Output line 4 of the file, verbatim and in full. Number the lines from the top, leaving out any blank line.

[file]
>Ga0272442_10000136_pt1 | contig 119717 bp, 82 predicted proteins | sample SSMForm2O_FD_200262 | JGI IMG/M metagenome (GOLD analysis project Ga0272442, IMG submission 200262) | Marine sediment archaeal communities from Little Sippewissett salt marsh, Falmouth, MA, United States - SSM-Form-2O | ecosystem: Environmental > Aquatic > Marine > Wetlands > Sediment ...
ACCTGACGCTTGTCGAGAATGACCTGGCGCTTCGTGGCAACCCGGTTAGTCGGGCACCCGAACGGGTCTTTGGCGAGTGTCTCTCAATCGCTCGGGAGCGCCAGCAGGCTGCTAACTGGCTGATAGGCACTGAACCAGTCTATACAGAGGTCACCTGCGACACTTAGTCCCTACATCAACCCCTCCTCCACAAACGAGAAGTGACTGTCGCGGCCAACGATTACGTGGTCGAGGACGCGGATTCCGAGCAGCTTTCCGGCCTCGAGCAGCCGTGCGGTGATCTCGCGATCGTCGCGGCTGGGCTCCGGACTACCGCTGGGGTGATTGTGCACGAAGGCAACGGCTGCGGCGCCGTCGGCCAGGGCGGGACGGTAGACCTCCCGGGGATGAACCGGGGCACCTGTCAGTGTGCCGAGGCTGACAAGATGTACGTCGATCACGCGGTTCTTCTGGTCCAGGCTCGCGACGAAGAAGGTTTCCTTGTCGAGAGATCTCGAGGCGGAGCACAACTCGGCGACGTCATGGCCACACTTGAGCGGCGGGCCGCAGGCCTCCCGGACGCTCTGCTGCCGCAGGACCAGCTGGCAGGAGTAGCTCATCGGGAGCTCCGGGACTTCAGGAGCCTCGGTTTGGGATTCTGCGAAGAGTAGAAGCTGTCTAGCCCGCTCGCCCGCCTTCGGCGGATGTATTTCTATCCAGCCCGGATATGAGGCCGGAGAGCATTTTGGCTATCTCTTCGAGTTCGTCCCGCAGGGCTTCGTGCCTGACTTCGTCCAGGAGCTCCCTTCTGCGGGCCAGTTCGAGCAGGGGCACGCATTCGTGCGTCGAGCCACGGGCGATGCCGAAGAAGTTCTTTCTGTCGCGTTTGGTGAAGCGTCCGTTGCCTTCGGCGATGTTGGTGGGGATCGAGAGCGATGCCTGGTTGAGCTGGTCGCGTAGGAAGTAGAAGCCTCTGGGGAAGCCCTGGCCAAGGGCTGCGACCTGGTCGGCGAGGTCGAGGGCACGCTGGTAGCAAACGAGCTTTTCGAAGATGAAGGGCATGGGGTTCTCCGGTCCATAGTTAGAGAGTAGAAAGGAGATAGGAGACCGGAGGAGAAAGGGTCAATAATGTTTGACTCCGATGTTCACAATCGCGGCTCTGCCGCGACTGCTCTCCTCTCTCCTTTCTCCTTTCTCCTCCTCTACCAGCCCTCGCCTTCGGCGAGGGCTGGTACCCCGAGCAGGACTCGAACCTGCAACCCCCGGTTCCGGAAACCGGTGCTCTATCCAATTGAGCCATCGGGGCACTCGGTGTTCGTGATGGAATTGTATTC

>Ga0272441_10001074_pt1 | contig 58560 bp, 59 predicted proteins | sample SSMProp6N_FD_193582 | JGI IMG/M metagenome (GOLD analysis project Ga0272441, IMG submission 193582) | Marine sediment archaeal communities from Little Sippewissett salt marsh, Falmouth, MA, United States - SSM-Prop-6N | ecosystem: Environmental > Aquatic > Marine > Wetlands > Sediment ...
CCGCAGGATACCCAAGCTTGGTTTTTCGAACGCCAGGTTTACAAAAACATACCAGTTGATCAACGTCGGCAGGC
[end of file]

CCGCAGGATACCCAAGCTTGGTTTTTCGAACGCCAGGTTTACAAAAACATACCAGTTGATCAACGTCGGCAGGC